Changing the world's opinion… as soon as we finish this math homework
Meet Mandy Hubbard, Author and Literary Agent
Mandy Hubbard is a literary agent at D4EO literary, specializing in YA and MG fiction. She’s also the author of 10 teen novels, written under her own name and the pen name Amanda Grace. Her titles include Prada & Prejudice, You Wish, Fool Me Twice, and But I Love Him, among others. She’s currently living happily ever after in her hometown of Enumclaw, Washington, where she watches too much MTV and stays up too late.
I actually don’t talk about my queries, for the most part, except in very vague terms on twitter if I’m trying to give a #Pubtip. At the end of the day, there is a person on the other end of that query. They may be clueless, but there’s a good chance they’ll figure it out along the way. Everyone is a newbie at some point.
Although I should say, my own client once sent me a query about a “citrus fruit who falls peel over heels in love with Russ, a potato from the wrong side of the produce aisle,” and I blogged the whole thing (with her permission) here: http://mandyhubbard.livejournal.com/225747.html?thread=2062035
2. You were a published author before you were an agent. Why did you decide to become an agent? Why did you choose D4EO?
As an author, I often reached out to other writers who were struggling and offered assistance. This industry is so damn hard to break into, I wanted to help others who were weathering rejection like I had. I would often help them rewrite queries, revise their novel, or just give general guidance. Some friends went on to land agents with my queries and eventually sell their novels. At the same time, my writing career was taking off, and my agent was allowing me to have input on submissions. BUT I LOVE HIM was submitted to just three editors of my choosing, and it sold in a matter of days. My own agent was joking that Ishould be an agent, so when I found an internship, I jumped right in and fell in love.
I connected with Bob at D4EO Literary via another agent, and I’m so grateful I did. Bob is amazing to work with. Really supportive, and knowledgable, and just a generally good guy.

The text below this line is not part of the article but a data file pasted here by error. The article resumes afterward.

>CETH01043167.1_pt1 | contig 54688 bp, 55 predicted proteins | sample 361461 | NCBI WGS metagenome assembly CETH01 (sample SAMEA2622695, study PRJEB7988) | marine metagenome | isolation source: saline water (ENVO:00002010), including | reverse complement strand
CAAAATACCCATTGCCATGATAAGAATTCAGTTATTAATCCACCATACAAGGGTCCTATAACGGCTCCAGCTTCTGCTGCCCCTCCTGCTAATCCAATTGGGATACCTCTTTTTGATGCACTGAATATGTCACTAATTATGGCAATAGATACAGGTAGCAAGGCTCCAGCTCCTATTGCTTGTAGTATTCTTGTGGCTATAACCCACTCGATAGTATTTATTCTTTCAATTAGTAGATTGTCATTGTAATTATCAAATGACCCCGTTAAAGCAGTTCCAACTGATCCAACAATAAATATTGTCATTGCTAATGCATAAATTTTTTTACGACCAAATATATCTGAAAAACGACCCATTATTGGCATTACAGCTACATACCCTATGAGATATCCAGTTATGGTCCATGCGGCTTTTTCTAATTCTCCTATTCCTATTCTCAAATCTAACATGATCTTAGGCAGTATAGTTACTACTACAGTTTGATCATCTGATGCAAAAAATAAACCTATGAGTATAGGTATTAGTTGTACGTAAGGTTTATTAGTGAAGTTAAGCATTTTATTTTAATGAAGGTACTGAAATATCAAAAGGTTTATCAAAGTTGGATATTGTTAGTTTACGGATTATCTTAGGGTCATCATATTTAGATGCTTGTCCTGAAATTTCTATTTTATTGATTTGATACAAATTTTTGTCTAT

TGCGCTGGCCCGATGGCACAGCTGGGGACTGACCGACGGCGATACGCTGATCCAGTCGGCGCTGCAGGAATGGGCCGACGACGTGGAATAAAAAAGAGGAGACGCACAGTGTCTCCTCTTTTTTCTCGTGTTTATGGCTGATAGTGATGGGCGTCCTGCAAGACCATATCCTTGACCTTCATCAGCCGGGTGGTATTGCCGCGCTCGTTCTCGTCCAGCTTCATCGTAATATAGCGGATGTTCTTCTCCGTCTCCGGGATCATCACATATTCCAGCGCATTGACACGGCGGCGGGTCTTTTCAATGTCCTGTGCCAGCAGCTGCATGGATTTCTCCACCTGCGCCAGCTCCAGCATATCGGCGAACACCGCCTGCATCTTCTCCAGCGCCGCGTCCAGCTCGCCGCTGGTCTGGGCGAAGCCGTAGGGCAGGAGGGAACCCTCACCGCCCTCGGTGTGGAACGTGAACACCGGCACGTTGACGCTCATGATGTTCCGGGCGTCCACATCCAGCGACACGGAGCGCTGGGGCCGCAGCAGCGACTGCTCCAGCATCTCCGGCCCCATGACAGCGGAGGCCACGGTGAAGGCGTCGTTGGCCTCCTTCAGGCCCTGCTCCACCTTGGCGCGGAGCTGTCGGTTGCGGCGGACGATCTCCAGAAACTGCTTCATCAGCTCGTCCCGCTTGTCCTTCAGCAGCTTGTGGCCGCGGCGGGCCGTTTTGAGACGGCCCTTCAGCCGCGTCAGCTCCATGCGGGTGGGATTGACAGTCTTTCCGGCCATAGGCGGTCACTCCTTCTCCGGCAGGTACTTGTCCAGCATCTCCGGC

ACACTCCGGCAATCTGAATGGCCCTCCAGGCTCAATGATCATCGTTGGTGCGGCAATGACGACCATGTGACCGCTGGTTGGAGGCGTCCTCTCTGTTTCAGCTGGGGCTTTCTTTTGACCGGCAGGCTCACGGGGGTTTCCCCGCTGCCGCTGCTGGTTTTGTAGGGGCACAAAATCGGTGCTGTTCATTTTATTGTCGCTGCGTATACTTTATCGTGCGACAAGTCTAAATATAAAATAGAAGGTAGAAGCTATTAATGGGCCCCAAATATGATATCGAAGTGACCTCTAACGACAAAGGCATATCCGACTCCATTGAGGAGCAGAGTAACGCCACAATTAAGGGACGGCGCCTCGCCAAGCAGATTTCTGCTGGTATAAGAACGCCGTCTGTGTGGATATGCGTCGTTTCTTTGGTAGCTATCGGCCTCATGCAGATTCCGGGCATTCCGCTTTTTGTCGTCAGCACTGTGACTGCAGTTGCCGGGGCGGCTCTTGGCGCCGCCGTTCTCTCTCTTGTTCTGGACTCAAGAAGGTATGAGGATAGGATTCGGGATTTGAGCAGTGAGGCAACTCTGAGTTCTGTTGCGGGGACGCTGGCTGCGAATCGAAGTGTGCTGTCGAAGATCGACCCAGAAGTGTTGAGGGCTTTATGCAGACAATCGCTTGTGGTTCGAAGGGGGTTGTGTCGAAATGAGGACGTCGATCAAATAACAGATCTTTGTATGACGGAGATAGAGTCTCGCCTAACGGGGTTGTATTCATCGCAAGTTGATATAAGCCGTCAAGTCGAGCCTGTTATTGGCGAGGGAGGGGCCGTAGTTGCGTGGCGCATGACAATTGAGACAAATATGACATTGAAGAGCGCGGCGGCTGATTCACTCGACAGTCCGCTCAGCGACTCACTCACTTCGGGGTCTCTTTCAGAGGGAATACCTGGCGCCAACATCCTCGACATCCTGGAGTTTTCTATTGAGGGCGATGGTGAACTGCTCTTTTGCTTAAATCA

3. What’s the most important thing that authors forget to ask during “The Call”? [“The Call” is when an agent calls to offer representation, for those who don’t know.]
These days I feel like authors are really well informed! They’re always asking such intelligent questions. Many times they forget to ask about how foreign/film/subsidiary rights are handled, and I think that is important. I would also ask about general submission strategies—if they do one big round, two smaller rounds, etc, and whether they keep you updated as news comes in, or whether they send out news in batches, etc, etc.
4. How do you go about reading a query? What do you look for, both for positive aspects and not? Characters? Plot? Spelling mistakes?
I like to see something really intriguing and enticing about the character, coupled with either a big hook or if it’s a literary novel, something that showcases a strong voice. If it’s literary, and the query is dry and sounds like a thousand other books, I have to pass on it. Small spelling errors don’t bother me, but if I see a repeated mistake (like a lack of understanding on the correct use of a comma), I assume the book is a mess and I pass on it.
5. Can you give us an insight on a day in the life of a literary agent like yourself? How do you personally prioritize your time between family, writing and agenting?
It’s tough, for sure, to balance my writing an agenting. I have deadlines with my own writing that I don’t want to miss, but I also hate the idea of clients feeling like my writing is a priority over their’s. This means I often get up early (5AM) and work on my book for an hour or three before my real work day starts. Sundays are a good day for writing, too. My husband often goes “on adventures” with our daughter and I work all afternoon.